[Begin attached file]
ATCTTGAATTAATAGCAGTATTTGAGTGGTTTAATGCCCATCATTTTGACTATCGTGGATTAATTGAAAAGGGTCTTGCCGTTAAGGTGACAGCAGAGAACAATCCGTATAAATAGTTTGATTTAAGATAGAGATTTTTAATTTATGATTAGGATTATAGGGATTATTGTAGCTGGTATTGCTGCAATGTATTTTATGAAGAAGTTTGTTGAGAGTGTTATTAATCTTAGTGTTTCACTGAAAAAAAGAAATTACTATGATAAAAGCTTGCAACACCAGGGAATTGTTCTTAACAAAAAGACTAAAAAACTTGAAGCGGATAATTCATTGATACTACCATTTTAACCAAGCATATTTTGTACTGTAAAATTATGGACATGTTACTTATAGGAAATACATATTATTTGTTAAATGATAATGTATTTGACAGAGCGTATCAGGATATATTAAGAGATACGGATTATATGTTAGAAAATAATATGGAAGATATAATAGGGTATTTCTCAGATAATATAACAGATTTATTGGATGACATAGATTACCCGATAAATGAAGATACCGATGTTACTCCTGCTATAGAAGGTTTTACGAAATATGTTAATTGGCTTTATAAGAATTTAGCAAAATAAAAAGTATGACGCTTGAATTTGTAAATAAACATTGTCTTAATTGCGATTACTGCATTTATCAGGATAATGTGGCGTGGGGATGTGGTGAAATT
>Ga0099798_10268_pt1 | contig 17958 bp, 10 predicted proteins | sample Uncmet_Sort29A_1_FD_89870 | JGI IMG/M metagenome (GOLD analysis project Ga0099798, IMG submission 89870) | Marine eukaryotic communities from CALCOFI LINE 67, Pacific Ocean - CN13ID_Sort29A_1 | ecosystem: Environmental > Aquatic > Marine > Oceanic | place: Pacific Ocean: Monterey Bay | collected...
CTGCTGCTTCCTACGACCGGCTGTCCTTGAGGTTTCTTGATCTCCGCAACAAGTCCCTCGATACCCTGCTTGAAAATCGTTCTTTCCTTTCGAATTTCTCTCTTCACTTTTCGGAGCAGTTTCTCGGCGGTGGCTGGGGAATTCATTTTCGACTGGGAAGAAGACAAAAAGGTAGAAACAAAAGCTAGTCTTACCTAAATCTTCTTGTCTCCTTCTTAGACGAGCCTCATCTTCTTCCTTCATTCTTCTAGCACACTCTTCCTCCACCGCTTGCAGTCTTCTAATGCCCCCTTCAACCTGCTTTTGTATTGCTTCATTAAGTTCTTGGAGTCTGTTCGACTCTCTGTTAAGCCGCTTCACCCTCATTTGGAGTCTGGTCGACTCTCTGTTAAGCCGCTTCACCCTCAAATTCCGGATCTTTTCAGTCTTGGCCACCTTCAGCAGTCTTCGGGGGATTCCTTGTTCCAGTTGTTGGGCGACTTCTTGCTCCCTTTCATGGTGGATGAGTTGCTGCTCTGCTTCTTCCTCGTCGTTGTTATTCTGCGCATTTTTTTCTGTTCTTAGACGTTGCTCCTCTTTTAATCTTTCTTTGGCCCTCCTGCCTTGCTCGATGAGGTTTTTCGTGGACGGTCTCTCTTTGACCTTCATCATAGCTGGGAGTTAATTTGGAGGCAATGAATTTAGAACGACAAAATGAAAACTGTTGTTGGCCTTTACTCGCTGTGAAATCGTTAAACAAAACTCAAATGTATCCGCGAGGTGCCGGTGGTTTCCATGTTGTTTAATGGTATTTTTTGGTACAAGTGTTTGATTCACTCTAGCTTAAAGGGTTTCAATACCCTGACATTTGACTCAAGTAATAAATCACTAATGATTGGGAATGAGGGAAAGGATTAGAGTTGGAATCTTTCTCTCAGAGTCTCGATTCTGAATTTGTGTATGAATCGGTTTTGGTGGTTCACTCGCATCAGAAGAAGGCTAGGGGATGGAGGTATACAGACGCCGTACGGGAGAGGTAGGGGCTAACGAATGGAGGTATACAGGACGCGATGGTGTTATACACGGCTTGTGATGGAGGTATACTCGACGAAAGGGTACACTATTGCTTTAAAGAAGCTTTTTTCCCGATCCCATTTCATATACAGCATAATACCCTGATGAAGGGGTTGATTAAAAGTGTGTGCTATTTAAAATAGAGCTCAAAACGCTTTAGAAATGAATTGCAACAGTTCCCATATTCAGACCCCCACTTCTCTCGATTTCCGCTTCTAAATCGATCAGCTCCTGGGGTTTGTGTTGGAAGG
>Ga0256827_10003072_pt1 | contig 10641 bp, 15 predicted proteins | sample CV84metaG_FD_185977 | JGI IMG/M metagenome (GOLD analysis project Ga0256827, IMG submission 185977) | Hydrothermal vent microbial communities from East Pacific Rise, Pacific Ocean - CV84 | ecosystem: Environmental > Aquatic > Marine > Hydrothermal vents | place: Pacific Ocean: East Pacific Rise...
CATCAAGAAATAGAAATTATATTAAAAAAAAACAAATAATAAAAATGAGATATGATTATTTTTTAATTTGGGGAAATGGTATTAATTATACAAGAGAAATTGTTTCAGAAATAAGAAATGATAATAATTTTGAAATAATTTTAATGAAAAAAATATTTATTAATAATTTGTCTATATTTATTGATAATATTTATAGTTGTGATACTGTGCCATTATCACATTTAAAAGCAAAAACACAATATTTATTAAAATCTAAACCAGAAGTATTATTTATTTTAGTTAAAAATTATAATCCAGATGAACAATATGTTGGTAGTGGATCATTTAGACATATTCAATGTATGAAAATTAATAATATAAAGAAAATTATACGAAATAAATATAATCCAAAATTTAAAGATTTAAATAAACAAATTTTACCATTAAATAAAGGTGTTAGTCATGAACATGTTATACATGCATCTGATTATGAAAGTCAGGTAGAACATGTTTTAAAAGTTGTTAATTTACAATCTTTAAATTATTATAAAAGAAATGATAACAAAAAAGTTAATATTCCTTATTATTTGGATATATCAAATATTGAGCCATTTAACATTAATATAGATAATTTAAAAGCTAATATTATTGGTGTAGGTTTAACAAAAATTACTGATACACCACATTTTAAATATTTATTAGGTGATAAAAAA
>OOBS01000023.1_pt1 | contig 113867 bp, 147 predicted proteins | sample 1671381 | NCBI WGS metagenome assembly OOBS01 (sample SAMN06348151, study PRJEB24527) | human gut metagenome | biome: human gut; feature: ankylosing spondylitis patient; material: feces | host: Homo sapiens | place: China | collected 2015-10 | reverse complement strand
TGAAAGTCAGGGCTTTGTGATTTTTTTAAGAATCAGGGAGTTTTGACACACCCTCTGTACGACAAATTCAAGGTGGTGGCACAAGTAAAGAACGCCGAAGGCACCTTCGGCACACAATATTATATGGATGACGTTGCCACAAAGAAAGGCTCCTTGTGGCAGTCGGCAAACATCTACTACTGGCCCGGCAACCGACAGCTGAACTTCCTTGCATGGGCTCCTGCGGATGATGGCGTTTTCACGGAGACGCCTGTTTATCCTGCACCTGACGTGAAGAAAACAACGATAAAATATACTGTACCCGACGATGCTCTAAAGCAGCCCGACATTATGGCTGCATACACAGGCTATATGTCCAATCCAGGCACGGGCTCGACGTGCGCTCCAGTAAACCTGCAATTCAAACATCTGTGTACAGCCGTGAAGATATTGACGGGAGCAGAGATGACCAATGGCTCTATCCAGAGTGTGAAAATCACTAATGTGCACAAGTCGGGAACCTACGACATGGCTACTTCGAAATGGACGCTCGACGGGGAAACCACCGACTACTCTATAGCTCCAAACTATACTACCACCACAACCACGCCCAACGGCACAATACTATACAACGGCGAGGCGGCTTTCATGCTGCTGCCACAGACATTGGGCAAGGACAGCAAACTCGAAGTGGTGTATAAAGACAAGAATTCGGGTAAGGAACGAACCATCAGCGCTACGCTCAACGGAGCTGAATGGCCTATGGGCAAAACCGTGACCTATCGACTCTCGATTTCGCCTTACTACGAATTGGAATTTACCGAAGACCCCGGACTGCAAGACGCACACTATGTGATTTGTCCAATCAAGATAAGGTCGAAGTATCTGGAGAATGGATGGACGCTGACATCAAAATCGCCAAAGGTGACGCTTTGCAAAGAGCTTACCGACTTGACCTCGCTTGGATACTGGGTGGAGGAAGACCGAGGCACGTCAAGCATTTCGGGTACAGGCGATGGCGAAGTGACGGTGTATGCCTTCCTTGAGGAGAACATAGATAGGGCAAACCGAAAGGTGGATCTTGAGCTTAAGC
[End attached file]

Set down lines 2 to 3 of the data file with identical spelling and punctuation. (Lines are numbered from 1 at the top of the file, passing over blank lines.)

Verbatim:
>Ga0099798_10268_pt1 | contig 17958 bp, 10 predicted proteins | sample Uncmet_Sort29A_1_FD_89870 | JGI IMG/M metagenome (GOLD analysis project Ga0099798, IMG submission 89870) | Marine eukaryotic communities from CALCOFI LINE 67, Pacific Ocean - CN13ID_Sort29A_1 | ecosystem: Environmental > Aquatic > Marine > Oceanic | place: Pacific Ocean: Monterey Bay | collected...
CTGCTGCTTCCTACGACCGGCTGTCCTTGAGGTTTCTTGATCTCCGCAACAAGTCCCTCGATACCCTGCTTGAAAATCGTTCTTTCCTTTCGAATTTCTCTCTTCACTTTTCGGAGCAGTTTCTCGGCGGTGGCTGGGGAATTCATTTTCGACTGGGAAGAAGACAAAAAGGTAGAAACAAAAGCTAGTCTTACCTAAATCTTCTTGTCTCCTTCTTAGACGAGCCTCATCTTCTTCCTTCATTCTTCTAGCACACTCTTCCTCCACCGCTTGCAGTCTTCTAATGCCCCCTTCAACCTGCTTTTGTATTGCTTCATTAAGTTCTTGGAGTCTGTTCGACTCTCTGTTAAGCCGCTTCACCCTCATTTGGAGTCTGGTCGACTCTCTGTTAAGCCGCTTCACCCTCAAATTCCGGATCTTTTCAGTCTTGGCCACCTTCAGCAGTCTTCGGGGGATTCCTTGTTCCAGTTGTTGGGCGACTTCTTGCTCCCTTTCATGGTGGATGAGTTGCTGCTCTGCTTCTTCCTCGTCGTTGTTATTCTGCGCATTTTTTTCTGTTCTTAGACGTTGCTCCTCTTTTAATCTTTCTTTGGCCCTCCTGCCTTGCTCGATGAGGTTTTTCGTGGACGGTCTCTCTTTGACCTTCATCATAGCTGGGAGTTAATTTGGAGGCAATGAATTTAGAACGACAAAATGAAAACTGTTGTTGGCCTTTACTCGCTGTGAAATCGTTAAACAAAACTCAAATGTATCCGCGAGGTGCCGGTGGTTTCCATGTTGTTTAATGGTATTTTTTGGTACAAGTGTTTGATTCACTCTAGCTTAAAGGGTTTCAATACCCTGACATTTGACTCAAGTAATAAATCACTAATGATTGGGAATGAGGGAAAGGATTAGAGTTGGAATCTTTCTCTCAGAGTCTCGATTCTGAATTTGTGTATGAATCGGTTTTGGTGGTTCACTCGCATCAGAAGAAGGCTAGGGGATGGAGGTATACAGACGCCGTACGGGAGAGGTAGGGGCTAACGAATGGAGGTATACAGGACGCGATGGTGTTATACACGGCTTGTGATGGAGGTATACTCGACGAAAGGGTACACTATTGCTTTAAAGAAGCTTTTTTCCCGATCCCATTTCATATACAGCATAATACCCTGATGAAGGGGTTGATTAAAAGTGTGTGCTATTTAAAATAGAGCTCAAAACGCTTTAGAAATGAATTGCAACAGTTCCCATATTCAGACCCCCACTTCTCTCGATTTCCGCTTCTAAATCGATCAGCTCCTGGGGTTTGTGTTGGAAGG